Years ago, I worked at a big storage company, and it was about going in and just giving the next hard drive, giving the next storage. It was just a treadmill. But now, it’s not like that at all. It’s like do we actually stand up a data center or do we shut that down, because it’s costing too much money from other factors. It’s important to really evaluate the entire solution from a fin ops perspective, from a sustainability perspective, from a tech stack perspective. Then also, I’d mentioned it earlier, your skill gap. Are you working it with your own team, can you hire people, or do you work with source delivery partners to get the job done? There’s a lot of different ways it could get there.

Daniel Newman: Yeah, absolutely. Well, Paul, listen, I got to ask you one final, really quick question. Are you ready to take the reins as host of DevOps Dialogues?

Paul Nashawaty: Daniel, I can’t wait to take the reins. I have a whole log of people lined up, literally, that are ready to do this. You mentioned it earlier, I have CEOs from these companies, both emerging companies as well as established companies. I have partners and vendors. I have end users as well as other analysts. I’m really thrilled and excited to be interviewing them, and having this series go and grow. Always looking for feedback, so to the audience, please provide that feedback, engage with me. I’d love to hear a topic that you’re interested in and we’ll bring it to the next episode.

Daniel Newman: Yeah, absolutely. Paul, I think you’re ready. All I ask is, at some point in the first 100 episodes, to just let me come back on so I can be part of this exciting growth. I am an absolute believer in this space. The work you are doing, the work we are doing is going to help the most important companies in the world do some of the hardest work there is in technology, and that’s bringing their technology up to where it needs to be without leaving all that investment, all that work that’s been done behind. It’s finding that balance. I trust you to take the charge there. Paul, and for everyone out there, hit that subscribe button, join us. Stay with us. The next conversations, I promise, are going to be better. You’re going to have a host that knows the most about this topic, and he’s going to be bringing on great guests in this space. But for this episode, for this first DevOps Dialogue, I appreciate the guest hosting opportunity. I’m going to sign off right now. Thanks for tuning in, we’ll see you all later. Bye-bye.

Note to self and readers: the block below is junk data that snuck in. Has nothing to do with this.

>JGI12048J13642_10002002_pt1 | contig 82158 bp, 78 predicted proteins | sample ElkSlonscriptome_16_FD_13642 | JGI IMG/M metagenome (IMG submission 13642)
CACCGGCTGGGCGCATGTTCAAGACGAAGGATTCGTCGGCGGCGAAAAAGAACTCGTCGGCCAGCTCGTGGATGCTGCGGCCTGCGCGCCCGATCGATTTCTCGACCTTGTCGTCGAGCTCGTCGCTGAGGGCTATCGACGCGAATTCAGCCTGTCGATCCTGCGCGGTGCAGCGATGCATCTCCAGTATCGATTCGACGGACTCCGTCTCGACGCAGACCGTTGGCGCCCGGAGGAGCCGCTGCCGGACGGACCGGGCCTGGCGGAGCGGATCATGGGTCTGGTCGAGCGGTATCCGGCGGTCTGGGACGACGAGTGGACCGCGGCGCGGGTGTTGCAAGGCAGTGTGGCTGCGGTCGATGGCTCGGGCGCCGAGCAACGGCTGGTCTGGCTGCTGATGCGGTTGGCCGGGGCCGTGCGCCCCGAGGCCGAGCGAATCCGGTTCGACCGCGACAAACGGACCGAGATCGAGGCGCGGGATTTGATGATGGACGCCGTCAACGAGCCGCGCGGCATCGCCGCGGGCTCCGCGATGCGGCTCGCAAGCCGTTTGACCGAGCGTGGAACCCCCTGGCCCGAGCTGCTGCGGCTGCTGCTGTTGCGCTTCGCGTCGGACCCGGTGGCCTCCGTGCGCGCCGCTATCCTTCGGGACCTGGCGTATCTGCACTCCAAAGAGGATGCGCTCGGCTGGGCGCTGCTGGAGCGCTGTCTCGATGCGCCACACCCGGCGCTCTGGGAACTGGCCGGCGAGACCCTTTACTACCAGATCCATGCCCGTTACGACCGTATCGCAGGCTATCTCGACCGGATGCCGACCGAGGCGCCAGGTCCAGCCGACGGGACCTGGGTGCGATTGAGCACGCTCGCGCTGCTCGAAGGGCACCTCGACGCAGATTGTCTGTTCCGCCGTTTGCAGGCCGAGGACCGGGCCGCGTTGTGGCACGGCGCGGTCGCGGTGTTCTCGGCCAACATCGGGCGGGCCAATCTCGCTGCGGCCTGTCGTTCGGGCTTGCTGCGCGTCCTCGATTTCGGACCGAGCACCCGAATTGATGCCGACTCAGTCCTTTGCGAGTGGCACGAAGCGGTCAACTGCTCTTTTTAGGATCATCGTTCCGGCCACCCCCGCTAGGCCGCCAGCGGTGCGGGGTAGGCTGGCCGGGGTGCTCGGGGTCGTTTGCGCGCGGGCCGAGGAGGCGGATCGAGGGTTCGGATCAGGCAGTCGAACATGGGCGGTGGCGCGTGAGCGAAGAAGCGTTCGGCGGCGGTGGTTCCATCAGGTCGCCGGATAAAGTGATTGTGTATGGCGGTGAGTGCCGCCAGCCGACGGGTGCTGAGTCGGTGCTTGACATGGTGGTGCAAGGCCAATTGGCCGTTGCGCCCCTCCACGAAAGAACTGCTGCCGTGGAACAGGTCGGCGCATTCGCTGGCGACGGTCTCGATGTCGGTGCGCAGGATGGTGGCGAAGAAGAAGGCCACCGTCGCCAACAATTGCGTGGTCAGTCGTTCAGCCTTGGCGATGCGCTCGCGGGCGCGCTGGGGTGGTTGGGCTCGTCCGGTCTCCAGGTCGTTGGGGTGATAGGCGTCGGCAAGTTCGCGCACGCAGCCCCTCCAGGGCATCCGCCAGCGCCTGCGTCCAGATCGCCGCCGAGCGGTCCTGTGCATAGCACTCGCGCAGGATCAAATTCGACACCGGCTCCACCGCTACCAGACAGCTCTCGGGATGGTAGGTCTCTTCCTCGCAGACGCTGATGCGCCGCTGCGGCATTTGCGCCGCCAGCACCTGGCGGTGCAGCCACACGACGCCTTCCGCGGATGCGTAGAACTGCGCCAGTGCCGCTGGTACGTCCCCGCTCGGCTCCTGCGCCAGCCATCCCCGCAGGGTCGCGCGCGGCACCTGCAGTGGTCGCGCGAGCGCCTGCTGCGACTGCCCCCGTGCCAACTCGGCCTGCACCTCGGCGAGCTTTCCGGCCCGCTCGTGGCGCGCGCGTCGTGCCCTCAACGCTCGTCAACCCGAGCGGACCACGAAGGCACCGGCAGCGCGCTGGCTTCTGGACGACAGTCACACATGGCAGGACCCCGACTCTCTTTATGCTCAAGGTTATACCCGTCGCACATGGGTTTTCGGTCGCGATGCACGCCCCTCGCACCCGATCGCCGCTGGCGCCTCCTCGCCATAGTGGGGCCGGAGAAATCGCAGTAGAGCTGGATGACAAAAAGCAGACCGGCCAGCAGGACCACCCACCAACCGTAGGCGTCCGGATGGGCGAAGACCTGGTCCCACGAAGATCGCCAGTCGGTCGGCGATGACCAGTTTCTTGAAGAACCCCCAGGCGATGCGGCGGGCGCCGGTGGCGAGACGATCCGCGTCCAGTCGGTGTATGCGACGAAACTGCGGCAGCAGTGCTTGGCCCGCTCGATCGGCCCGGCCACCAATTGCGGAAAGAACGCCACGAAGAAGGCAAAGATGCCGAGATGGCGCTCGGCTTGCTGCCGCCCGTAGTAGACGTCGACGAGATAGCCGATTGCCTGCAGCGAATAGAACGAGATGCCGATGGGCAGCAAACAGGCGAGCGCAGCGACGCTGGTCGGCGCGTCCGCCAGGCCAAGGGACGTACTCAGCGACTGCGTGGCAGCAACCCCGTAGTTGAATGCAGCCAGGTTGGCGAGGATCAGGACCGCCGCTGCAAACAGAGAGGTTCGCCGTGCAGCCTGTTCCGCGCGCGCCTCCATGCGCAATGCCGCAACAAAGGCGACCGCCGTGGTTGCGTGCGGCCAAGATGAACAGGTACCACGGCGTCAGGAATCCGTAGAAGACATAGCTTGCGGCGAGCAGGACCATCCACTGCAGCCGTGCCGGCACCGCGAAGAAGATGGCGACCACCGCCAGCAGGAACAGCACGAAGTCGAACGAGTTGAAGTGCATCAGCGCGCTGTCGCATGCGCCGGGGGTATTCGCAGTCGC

Paul Nashawaty: Thank you all.

Other insights from The Futurum Group:

Application Development and Modernization

The Evolving Role of Developers in the AI Revolution

Docker Build Cloud Aims to Revolutionizing DevOps

Author Information

At The Futurum Group, Paul Nashawaty, Practice Leader and Lead Principal Analyst, specializes in application modernization across build, release and operations. With a wealth of expertise in digital transformation initiatives spanning front-end and back-end systems, he also possesses comprehensive knowledge of the underlying infrastructure ecosystem crucial for supporting modernization endeavors. With over 25 years of experience, Paul has a proven track record in implementing effective go-to-market strategies, including the identification of new market channels, the growth and cultivation of partner ecosystems, and the successful execution of strategic plans resulting in positive business outcomes for his clients.

Daniel is the CEO of The Futurum Group. Living his life at the intersection of people and technology, Daniel works with the world’s largest technology brands exploring Digital Transformation and how it is influencing the enterprise.

From the leading edge of AI to global technology policy, Daniel makes the connections between business, people and tech that are required for companies to benefit most from their technology investments. Daniel is a top 5 globally ranked industry analyst and his ideas are regularly cited or shared in television appearances by CNBC, Bloomberg, Wall Street Journal and hundreds of other sites around the world.

A 7x Best-Selling Author including his most recent book “Human/Machine.” Daniel is also a Forbes and MarketWatch (Dow Jones) contributor.

An MBA and Former Graduate Adjunct Faculty, Daniel is an Austin Texas transplant after 40 years in Chicago. His speaking takes him around the world each year as he shares his vision of the role technology will play in our future.